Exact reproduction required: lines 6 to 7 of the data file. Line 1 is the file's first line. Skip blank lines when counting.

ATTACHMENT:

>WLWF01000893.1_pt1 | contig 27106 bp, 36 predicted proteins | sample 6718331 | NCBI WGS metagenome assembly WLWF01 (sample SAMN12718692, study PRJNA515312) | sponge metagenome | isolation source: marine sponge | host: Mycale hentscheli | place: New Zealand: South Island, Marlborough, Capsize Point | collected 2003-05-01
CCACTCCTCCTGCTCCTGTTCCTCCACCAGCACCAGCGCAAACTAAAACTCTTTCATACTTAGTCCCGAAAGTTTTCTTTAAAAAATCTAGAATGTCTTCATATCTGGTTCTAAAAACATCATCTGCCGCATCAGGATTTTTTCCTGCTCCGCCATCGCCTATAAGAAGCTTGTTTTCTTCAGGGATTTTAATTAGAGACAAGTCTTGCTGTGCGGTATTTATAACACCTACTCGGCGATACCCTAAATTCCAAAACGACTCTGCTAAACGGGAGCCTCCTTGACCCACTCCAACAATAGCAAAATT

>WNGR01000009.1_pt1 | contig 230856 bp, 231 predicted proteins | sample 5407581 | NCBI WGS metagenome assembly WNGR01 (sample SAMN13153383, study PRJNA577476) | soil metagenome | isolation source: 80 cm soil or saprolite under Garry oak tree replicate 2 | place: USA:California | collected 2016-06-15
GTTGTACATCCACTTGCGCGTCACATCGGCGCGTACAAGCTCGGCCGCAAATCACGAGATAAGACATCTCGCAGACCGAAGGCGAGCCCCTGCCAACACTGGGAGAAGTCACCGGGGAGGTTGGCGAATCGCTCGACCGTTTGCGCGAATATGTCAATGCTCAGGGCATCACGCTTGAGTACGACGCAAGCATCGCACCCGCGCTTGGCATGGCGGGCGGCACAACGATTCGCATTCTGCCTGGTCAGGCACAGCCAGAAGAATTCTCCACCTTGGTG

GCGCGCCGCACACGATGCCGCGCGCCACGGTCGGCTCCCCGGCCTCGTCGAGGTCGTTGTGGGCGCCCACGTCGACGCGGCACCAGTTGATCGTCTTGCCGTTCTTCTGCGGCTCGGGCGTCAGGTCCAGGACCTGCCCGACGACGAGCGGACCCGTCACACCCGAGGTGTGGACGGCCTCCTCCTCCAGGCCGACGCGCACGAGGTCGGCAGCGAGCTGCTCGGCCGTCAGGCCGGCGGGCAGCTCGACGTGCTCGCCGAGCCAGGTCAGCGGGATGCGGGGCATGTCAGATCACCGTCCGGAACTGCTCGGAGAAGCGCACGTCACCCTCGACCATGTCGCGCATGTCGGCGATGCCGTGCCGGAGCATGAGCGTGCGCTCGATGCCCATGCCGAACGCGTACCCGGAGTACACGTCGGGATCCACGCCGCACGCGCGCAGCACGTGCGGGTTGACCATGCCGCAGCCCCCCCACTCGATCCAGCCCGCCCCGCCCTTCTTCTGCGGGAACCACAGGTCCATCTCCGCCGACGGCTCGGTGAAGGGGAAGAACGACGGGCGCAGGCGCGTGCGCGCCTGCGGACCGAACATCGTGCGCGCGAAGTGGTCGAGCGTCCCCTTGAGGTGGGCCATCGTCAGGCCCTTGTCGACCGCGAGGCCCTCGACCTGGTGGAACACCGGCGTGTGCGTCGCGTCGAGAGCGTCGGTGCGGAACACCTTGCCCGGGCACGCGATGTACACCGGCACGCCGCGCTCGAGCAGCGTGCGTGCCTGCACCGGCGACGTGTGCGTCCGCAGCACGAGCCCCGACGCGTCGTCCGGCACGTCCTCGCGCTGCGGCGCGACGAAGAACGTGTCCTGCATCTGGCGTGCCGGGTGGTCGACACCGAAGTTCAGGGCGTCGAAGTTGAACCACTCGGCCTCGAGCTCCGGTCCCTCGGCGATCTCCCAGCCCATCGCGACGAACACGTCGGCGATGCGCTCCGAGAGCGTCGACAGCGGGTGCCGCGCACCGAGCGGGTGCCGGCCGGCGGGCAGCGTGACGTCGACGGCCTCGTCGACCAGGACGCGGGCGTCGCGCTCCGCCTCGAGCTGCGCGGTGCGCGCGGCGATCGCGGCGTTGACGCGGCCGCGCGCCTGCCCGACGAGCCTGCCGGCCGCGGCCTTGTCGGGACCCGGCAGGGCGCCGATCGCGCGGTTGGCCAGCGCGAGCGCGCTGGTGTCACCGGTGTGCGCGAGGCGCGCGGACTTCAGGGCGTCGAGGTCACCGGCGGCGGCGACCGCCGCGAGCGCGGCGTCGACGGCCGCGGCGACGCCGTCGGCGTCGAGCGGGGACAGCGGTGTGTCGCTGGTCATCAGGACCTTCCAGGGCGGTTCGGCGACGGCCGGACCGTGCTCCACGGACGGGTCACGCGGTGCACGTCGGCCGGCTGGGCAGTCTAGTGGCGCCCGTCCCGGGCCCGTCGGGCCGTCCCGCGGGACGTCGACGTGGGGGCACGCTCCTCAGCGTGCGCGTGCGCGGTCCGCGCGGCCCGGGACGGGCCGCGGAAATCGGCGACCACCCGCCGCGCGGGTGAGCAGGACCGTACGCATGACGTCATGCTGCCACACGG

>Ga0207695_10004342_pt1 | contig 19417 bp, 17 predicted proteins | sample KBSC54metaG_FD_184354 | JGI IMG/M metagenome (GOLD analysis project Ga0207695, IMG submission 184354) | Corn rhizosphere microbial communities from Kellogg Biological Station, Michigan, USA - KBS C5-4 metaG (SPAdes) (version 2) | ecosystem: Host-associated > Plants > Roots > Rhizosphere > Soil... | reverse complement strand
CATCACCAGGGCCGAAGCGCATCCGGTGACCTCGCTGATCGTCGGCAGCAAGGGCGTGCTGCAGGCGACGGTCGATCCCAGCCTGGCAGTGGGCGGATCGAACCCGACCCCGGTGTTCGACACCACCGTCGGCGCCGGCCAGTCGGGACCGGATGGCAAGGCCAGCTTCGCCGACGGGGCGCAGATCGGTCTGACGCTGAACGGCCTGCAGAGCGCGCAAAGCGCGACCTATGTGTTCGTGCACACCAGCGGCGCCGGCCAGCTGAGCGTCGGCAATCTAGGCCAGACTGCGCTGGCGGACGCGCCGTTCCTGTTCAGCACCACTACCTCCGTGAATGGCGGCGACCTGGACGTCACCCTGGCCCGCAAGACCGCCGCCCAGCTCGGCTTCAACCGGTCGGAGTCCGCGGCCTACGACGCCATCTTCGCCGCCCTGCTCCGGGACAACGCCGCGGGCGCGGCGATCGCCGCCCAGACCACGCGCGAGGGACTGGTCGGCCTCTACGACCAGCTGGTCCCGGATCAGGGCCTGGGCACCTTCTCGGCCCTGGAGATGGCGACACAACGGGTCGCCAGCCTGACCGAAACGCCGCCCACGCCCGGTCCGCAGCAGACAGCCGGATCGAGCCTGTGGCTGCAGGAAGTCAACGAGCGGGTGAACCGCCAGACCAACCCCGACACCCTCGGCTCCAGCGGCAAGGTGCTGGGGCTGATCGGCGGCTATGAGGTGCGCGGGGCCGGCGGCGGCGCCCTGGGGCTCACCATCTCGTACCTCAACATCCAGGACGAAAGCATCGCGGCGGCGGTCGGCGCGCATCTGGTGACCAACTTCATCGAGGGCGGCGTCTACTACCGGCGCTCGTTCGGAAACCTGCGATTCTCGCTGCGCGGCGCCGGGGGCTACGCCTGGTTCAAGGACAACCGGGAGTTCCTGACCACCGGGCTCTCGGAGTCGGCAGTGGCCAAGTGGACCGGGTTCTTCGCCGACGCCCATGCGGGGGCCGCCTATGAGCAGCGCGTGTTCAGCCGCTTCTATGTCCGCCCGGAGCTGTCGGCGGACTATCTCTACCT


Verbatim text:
>Ga0207695_10004342_pt1 | contig 19417 bp, 17 predicted proteins | sample KBSC54metaG_FD_184354 | JGI IMG/M metagenome (GOLD analysis project Ga0207695, IMG submission 184354) | Corn rhizosphere microbial communities from Kellogg Biological Station, Michigan, USA - KBS C5-4 metaG (SPAdes) (version 2) | ecosystem: Host-associated > Plants > Roots > Rhizosphere > Soil... | reverse complement strand
CATCACCAGGGCCGAAGCGCATCCGGTGACCTCGCTGATCGTCGGCAGCAAGGGCGTGCTGCAGGCGACGGTCGATCCCAGCCTGGCAGTGGGCGGATCGAACCCGACCCCGGTGTTCGACACCACCGTCGGCGCCGGCCAGTCGGGACCGGATGGCAAGGCCAGCTTCGCCGACGGGGCGCAGATCGGTCTGACGCTGAACGGCCTGCAGAGCGCGCAAAGCGCGACCTATGTGTTCGTGCACACCAGCGGCGCCGGCCAGCTGAGCGTCGGCAATCTAGGCCAGACTGCGCTGGCGGACGCGCCGTTCCTGTTCAGCACCACTACCTCCGTGAATGGCGGCGACCTGGACGTCACCCTGGCCCGCAAGACCGCCGCCCAGCTCGGCTTCAACCGGTCGGAGTCCGCGGCCTACGACGCCATCTTCGCCGCCCTGCTCCGGGACAACGCCGCGGGCGCGGCGATCGCCGCCCAGACCACGCGCGAGGGACTGGTCGGCCTCTACGACCAGCTGGTCCCGGATCAGGGCCTGGGCACCTTCTCGGCCCTGGAGATGGCGACACAACGGGTCGCCAGCCTGACCGAAACGCCGCCCACGCCCGGTCCGCAGCAGACAGCCGGATCGAGCCTGTGGCTGCAGGAAGTCAACGAGCGGGTGAACCGCCAGACCAACCCCGACACCCTCGGCTCCAGCGGCAAGGTGCTGGGGCTGATCGGCGGCTATGAGGTGCGCGGGGCCGGCGGCGGCGCCCTGGGGCTCACCATCTCGTACCTCAACATCCAGGACGAAAGCATCGCGGCGGCGGTCGGCGCGCATCTGGTGACCAACTTCATCGAGGGCGGCGTCTACTACCGGCGCTCGTTCGGAAACCTGCGATTCTCGCTGCGCGGCGCCGGGGGCTACGCCTGGTTCAAGGACAACCGGGAGTTCCTGACCACCGGGCTCTCGGAGTCGGCAGTGGCCAAGTGGACCGGGTTCTTCGCCGACGCCCATGCGGGGGCCGCCTATGAGCAGCGCGTGTTCAGCCGCTTCTATGTCCGCCCGGAGCTGTCGGCGGACTATCTCTACCT